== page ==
After months of fierce lobbying and intense congressional effort, the four-year endeavor to rewrite the nation's communications laws and deregulate key facets of the telephone industry appeared to die yesterday for at least this congressional session.

That verdict came from sources on all sides of the issue as the House Judiciary Committee voted to recommend that Congress postpone consideration of the legislative package.

Although the vote of the full Judiciary Committee was not unanimous, there appears to be virtually no support for bringing the bill to the House floor this year. Key Senate members already have said the bill will not even reach a vote before the Senate Commerce Committee.

Rep. Peter Rodino (D-N.J.), the Judiciary Committee chairman, said the decision to vote out the bill "adversely, but without prejudice" was based on the lack of time Rodino's panel was given to consider the antitrust consequences of the legislation.

During a brief debate over the committee resolution, several members said they did not want the subsequent voice vote to appear as committee disapproval of the legislation and its deregulatory thrust.

For example, Rep. Robert McClory (R-Ill.), the ranking minority committee member, said the emphasis of the action "should be on the words 'without prejudice.'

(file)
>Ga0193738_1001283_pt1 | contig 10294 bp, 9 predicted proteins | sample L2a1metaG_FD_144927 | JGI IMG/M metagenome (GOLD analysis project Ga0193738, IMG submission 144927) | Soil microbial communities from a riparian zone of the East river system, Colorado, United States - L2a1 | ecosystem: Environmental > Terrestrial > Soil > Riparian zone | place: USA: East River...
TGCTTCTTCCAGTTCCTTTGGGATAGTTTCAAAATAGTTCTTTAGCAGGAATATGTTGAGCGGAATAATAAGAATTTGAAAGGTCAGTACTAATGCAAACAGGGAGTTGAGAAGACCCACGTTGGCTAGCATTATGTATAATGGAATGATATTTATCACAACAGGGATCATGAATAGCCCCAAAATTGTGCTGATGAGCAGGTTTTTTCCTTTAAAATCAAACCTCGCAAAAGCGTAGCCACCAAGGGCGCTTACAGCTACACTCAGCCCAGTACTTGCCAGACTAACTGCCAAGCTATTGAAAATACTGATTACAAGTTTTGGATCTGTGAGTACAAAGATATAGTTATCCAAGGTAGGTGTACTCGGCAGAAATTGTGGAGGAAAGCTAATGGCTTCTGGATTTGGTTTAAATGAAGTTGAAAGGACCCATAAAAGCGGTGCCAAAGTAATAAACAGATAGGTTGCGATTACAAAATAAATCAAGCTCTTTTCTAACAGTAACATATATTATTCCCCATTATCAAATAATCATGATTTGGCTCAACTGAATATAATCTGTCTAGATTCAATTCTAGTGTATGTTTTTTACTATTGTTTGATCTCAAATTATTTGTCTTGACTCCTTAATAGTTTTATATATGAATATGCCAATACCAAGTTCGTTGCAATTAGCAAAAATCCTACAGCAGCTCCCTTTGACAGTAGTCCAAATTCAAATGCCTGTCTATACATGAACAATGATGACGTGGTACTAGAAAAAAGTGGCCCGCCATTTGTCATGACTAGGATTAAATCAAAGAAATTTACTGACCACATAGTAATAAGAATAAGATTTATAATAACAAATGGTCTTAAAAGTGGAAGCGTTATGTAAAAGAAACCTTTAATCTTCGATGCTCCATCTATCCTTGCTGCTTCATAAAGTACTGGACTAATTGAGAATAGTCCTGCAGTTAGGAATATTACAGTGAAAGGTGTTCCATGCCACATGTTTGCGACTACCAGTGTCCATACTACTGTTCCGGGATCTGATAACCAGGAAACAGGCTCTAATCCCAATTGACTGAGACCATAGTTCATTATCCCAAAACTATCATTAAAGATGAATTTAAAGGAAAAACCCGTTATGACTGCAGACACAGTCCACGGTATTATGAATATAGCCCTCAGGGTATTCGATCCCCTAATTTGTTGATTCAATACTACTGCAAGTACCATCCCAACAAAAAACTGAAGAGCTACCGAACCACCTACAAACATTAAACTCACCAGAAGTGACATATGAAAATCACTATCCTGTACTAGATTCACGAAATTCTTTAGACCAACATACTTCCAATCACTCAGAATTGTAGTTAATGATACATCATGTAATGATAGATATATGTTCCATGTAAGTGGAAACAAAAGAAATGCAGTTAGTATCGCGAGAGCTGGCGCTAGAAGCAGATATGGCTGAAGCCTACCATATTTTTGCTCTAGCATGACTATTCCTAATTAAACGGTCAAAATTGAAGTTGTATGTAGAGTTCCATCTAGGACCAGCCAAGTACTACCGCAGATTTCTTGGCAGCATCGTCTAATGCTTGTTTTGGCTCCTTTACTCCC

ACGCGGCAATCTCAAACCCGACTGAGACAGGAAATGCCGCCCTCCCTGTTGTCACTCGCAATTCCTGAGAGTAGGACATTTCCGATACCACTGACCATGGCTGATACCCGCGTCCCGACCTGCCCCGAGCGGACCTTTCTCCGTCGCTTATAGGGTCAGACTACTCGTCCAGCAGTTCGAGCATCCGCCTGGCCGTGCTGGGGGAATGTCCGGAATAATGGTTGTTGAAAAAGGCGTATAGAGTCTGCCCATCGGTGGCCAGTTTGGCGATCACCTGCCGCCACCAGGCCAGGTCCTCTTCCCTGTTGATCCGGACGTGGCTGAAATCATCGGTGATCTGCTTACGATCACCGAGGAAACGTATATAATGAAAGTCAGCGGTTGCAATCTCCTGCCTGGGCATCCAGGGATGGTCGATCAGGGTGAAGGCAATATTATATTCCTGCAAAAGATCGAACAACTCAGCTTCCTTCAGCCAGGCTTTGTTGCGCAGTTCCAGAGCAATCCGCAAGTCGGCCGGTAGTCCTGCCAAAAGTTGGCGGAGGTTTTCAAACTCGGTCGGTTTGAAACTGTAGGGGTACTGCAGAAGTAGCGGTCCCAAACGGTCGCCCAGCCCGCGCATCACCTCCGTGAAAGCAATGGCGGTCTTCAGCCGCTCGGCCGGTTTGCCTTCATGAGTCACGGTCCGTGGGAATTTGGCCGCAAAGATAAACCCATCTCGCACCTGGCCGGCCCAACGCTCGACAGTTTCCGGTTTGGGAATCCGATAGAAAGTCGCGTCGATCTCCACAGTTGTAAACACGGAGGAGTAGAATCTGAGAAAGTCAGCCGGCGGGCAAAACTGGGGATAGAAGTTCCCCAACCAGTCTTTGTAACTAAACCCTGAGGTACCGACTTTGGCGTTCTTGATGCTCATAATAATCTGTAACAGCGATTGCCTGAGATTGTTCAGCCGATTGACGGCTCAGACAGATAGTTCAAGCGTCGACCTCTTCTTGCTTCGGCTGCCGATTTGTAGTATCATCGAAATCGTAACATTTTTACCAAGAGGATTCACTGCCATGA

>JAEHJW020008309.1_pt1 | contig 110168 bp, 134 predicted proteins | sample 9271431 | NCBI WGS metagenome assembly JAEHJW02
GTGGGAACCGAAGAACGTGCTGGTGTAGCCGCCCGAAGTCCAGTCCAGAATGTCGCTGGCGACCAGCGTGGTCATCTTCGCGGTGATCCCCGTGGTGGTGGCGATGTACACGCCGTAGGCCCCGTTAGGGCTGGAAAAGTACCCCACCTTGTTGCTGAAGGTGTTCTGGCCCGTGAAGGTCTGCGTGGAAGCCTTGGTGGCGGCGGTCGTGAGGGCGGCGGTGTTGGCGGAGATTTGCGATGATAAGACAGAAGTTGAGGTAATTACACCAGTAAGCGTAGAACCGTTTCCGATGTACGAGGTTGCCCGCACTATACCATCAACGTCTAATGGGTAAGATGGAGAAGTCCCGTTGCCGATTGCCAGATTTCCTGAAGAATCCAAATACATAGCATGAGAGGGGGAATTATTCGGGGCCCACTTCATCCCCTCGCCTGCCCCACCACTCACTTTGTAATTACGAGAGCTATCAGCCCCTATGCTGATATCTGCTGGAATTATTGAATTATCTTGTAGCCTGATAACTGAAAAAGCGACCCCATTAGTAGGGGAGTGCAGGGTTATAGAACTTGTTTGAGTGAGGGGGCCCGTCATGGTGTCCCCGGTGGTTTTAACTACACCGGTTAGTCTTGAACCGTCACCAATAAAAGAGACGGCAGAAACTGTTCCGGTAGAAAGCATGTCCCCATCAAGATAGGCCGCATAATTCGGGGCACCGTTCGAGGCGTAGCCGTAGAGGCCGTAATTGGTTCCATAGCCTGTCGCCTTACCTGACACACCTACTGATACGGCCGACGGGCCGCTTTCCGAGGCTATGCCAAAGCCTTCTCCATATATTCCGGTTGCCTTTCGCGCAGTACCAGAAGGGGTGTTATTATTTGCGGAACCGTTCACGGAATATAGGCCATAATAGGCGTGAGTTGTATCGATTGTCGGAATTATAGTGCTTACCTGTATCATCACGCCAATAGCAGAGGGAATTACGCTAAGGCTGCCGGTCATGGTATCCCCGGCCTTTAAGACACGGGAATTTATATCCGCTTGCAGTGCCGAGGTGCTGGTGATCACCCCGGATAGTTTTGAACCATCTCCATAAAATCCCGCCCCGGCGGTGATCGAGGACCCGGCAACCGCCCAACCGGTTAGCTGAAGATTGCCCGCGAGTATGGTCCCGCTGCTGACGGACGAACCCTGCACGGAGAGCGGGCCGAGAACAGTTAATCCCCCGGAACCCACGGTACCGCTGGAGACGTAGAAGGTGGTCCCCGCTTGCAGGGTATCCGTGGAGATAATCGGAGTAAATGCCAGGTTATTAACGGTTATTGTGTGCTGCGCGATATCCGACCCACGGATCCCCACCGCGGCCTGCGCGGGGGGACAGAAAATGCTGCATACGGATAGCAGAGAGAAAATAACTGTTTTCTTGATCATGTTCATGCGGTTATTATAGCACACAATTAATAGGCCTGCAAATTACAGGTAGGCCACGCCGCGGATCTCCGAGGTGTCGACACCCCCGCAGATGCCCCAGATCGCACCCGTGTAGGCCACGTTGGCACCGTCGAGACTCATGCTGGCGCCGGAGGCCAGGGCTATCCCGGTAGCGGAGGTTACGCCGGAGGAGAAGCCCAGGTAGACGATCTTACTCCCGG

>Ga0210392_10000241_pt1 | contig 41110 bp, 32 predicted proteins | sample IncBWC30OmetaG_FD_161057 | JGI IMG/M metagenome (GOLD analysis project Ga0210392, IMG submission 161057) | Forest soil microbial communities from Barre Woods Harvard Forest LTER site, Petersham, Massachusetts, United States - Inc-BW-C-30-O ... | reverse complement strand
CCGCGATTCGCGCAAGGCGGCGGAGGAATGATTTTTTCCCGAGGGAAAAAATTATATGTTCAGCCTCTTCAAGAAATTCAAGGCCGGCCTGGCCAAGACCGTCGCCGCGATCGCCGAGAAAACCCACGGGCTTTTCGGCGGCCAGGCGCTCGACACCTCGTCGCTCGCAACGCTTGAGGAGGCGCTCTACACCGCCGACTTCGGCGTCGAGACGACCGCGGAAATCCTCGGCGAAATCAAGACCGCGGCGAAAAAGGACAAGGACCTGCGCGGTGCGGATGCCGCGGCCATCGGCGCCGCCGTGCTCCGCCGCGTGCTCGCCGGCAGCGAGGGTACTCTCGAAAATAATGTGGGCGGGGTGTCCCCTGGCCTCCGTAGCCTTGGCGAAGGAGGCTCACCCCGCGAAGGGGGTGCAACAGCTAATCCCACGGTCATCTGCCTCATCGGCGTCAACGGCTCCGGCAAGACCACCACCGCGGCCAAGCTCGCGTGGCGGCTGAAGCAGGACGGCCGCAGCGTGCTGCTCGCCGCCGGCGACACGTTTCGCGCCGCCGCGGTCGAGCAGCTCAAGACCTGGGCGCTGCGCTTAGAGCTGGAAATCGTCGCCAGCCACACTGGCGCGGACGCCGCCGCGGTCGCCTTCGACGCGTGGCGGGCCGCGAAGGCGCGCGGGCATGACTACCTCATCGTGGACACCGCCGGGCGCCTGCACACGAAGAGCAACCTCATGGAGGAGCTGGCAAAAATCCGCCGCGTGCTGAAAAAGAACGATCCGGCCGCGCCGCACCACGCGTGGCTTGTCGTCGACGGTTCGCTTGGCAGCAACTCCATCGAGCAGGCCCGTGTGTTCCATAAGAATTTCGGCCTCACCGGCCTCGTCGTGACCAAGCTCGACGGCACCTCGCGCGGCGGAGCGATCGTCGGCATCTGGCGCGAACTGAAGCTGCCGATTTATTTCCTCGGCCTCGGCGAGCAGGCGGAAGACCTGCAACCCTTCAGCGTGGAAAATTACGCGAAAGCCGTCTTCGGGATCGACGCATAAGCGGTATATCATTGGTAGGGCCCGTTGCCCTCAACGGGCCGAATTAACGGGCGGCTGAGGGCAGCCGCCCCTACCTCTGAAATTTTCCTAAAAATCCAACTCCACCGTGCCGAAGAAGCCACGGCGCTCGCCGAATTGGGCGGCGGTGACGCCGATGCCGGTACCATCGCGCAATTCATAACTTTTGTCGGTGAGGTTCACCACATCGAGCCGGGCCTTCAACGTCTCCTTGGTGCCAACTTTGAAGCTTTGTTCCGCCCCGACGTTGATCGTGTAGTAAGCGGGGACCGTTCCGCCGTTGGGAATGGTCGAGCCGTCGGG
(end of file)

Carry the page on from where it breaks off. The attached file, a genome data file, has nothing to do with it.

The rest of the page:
"We are not indicating we are against any form of this bill," he added.

At Rodino's request, House Speaker Tip O'Neill gave the Judiciary Committee until today to consider the antitrust implications of the legislation, which easily passed the House Commerce Committee in August. The Committee has until Oct. 9, however, to prepare a report on the legislation.

The legislation would open the industry to unregulated competition in many areas and would free the industry giant, American Telephone & Telegraph Co., from a 1956 consent decree with the government that bars AT&T from competing in unregulated markets such as data processing.

The legislation would force AT&T to set up a separate susidiary for such services, but would limit the Federal Communications Commission from overseeing the subsidiary's activities, asubject that predictably led the FCC to strongly oppose the legislation.

The action lifting the consent decree provisions also caused a split within the Carter administration as the National Telecommunications and Information Administration, an arm of the Commerce Department, strongly supported the move, while the Justice Department vigorously opposed it.

Rodino also has said several times that despite a so-called "savings clause" in the bill which would prohibit courts from reading the legislation as altering antitrust actions such as the government's massive suit against AT&T, he was concerned about the bill's effects on the case.

Rep. Lionel Van Deerlin (D-Calif.), chairman of the House communications subcommittee and the leader of the four-year congressional fight to move telecommunications legislation through Congress, said he was uncertain, if re-elected, what he would propose to do next year.

"I suppose if we ascertained that there wasn't the same push for it," the committee would not reconsider similar legislation next year, Van Deerlin said.